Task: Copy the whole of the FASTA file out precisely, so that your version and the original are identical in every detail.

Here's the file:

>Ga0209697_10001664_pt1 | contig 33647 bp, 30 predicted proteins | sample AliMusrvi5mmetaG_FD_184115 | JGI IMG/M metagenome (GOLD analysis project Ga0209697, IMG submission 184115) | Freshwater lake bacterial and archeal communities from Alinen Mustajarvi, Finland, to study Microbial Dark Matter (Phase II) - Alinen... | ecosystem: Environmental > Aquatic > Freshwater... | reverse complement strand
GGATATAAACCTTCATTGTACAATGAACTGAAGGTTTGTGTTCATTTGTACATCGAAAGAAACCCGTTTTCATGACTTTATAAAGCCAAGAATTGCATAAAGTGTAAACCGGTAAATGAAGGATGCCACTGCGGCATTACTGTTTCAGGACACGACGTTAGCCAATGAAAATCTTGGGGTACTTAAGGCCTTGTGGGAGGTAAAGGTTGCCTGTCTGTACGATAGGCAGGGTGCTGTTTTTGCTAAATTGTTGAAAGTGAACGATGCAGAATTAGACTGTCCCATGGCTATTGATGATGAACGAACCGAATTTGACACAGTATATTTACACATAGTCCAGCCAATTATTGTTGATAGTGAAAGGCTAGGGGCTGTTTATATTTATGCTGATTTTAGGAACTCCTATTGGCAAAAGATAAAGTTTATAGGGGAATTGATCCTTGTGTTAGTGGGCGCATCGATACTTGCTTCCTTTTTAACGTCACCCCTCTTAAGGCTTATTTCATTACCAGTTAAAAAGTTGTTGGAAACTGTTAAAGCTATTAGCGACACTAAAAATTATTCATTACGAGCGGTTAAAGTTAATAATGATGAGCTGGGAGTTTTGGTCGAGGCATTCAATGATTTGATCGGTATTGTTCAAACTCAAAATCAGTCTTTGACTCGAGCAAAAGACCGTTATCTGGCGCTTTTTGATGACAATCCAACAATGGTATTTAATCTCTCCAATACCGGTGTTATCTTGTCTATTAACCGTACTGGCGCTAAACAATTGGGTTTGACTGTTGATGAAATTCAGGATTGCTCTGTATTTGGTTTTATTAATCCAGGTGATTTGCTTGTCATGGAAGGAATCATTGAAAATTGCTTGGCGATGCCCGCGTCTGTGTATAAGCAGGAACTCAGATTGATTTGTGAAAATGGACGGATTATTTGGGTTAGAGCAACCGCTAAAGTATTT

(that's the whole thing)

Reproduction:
>Ga0209697_10001664_pt1 | contig 33647 bp, 30 predicted proteins | sample AliMusrvi5mmetaG_FD_184115 | JGI IMG/M metagenome (GOLD analysis project Ga0209697, IMG submission 184115) | Freshwater lake bacterial and archeal communities from Alinen Mustajarvi, Finland, to study Microbial Dark Matter (Phase II) - Alinen... | ecosystem: Environmental > Aquatic > Freshwater... | reverse complement strand
GGATATAAACCTTCATTGTACAATGAACTGAAGGTTTGTGTTCATTTGTACATCGAAAGAAACCCGTTTTCATGACTTTATAAAGCCAAGAATTGCATAAAGTGTAAACCGGTAAATGAAGGATGCCACTGCGGCATTACTGTTTCAGGACACGACGTTAGCCAATGAAAATCTTGGGGTACTTAAGGCCTTGTGGGAGGTAAAGGTTGCCTGTCTGTACGATAGGCAGGGTGCTGTTTTTGCTAAATTGTTGAAAGTGAACGATGCAGAATTAGACTGTCCCATGGCTATTGATGATGAACGAACCGAATTTGACACAGTATATTTACACATAGTCCAGCCAATTATTGTTGATAGTGAAAGGCTAGGGGCTGTTTATATTTATGCTGATTTTAGGAACTCCTATTGGCAAAAGATAAAGTTTATAGGGGAATTGATCCTTGTGTTAGTGGGCGCATCGATACTTGCTTCCTTTTTAACGTCACCCCTCTTAAGGCTTATTTCATTACCAGTTAAAAAGTTGTTGGAAACTGTTAAAGCTATTAGCGACACTAAAAATTATTCATTACGAGCGGTTAAAGTTAATAATGATGAGCTGGGAGTTTTGGTCGAGGCATTCAATGATTTGATCGGTATTGTTCAAACTCAAAATCAGTCTTTGACTCGAGCAAAAGACCGTTATCTGGCGCTTTTTGATGACAATCCAACAATGGTATTTAATCTCTCCAATACCGGTGTTATCTTGTCTATTAACCGTACTGGCGCTAAACAATTGGGTTTGACTGTTGATGAAATTCAGGATTGCTCTGTATTTGGTTTTATTAATCCAGGTGATTTGCTTGTCATGGAAGGAATCATTGAAAATTGCTTGGCGATGCCCGCGTCTGTGTATAAGCAGGAACTCAGATTGATTTGTGAAAATGGACGGATTATTTGGGTTAGAGCAACCGCTAAAGTATTT